From School Library Journal
Grade 2-4-Antarctic ice breaks apart and melts during the long days of the short summer season, allowing renewal of the food supply for the region's water animals. Wu's handsome photographs take viewers beneath the ice and into the water as well as onto the icy shore in this brief introduction to some of the animals living here year-round or migrating for the season. Sea stars, urchins, and jellyfish glow on the ocean floor, sometimes eating one another and also waiting for the algae growing under the sunlit ice. The simple text explains how the algae, along with tiny amphipods, phytoplankton, and krill, flourish in the summer to be eaten by fish and larger animals and details how creatures like Weddell seals, and emperor and Adlie penguins give birth to their young on the sea ice. Only the fish, mentioned several times, never come into view except for one lone hider. Splendid shots show the larger animals on land with their offspring or swimming beneath the widening sea. The explanations of seasonal change, the food chain, and life cycles and behavior are a sketchy but adequate introduction to life in this challenging environment. This book has a bit more information than Bruce McMillan's Summer Ice: Life along the Antarctic Peninsula (Houghton, 1995). The fine camera work, and the pairing of large and small photographs on black pages provide many appealing views and a striking sense of this stark landscape and watery world.Margaret Bush, Simmons College, Boston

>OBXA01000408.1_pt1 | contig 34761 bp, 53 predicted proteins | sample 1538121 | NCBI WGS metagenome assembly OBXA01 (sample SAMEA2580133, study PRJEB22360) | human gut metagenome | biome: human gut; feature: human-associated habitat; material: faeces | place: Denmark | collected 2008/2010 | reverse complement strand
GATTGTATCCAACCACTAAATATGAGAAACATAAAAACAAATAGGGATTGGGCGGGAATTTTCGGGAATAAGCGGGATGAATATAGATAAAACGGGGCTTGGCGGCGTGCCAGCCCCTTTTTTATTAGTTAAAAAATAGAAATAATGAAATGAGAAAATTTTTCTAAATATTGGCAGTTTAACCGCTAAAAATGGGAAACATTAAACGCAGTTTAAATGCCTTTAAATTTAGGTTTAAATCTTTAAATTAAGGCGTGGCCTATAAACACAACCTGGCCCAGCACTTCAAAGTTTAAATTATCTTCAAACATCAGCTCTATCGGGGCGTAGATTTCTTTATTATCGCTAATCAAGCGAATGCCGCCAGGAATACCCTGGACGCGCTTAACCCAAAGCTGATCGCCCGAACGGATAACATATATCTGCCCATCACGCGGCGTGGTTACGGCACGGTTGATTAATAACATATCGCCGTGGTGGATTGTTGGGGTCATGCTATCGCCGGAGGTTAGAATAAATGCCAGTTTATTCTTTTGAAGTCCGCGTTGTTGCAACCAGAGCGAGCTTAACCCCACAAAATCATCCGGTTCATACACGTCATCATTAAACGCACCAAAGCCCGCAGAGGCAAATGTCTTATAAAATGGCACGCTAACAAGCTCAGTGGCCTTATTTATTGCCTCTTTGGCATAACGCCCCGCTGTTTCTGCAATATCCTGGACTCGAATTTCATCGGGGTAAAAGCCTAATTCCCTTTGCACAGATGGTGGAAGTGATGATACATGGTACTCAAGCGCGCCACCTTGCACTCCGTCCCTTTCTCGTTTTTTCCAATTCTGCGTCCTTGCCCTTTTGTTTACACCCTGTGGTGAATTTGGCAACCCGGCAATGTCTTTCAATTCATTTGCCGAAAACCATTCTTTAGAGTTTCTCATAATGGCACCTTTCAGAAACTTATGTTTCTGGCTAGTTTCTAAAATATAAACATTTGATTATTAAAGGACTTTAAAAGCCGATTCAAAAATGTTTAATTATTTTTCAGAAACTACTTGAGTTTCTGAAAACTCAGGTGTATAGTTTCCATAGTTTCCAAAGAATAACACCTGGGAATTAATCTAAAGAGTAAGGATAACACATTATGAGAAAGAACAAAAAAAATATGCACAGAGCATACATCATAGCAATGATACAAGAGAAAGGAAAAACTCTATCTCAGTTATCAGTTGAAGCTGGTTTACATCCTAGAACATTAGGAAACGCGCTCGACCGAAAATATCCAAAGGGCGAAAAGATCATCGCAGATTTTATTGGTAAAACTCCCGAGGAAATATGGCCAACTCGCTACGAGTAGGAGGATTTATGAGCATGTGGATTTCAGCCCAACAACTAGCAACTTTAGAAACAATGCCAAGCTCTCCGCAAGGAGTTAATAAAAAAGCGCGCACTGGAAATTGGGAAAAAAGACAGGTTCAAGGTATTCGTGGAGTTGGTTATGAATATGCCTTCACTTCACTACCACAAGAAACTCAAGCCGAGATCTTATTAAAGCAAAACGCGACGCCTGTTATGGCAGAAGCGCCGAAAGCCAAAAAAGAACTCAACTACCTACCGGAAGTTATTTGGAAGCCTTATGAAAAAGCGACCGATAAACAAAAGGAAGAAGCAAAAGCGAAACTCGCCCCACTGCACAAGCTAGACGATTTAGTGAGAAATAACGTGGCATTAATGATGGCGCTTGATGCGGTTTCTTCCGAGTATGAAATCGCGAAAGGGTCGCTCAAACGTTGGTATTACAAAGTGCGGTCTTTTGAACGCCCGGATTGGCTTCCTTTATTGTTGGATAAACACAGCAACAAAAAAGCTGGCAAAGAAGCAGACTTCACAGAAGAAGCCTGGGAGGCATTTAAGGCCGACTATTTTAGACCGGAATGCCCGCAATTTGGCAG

Copyright 2003 Reed Business Information, Inc.
Gr. 2-4. Wu's clear, colorful photographs of animals are the highlight of this heavily illustrated presentation about Antarctic wildlife on, around, and under the ice. The book introduces four animals: the Weddell seal, Orca whale, Adelie penguin, and emperor penguin. The focus moves back and forth among the animals over the course of a year, concentrating on the summer. When the ice melts and cracks, a baby seal is born, Adelie penguin eggs are laid and hatched, and algae and phytoplankton grow, providing food for the animals. Although the book could be read aloud to younger children, they might be confused by the quick shifts from one animal to another, particularly the two species of penguins. Visually attractive supplementary material for school units on Antarctica. Carolyn PhelanCopyright © American Library Association. All rights reserved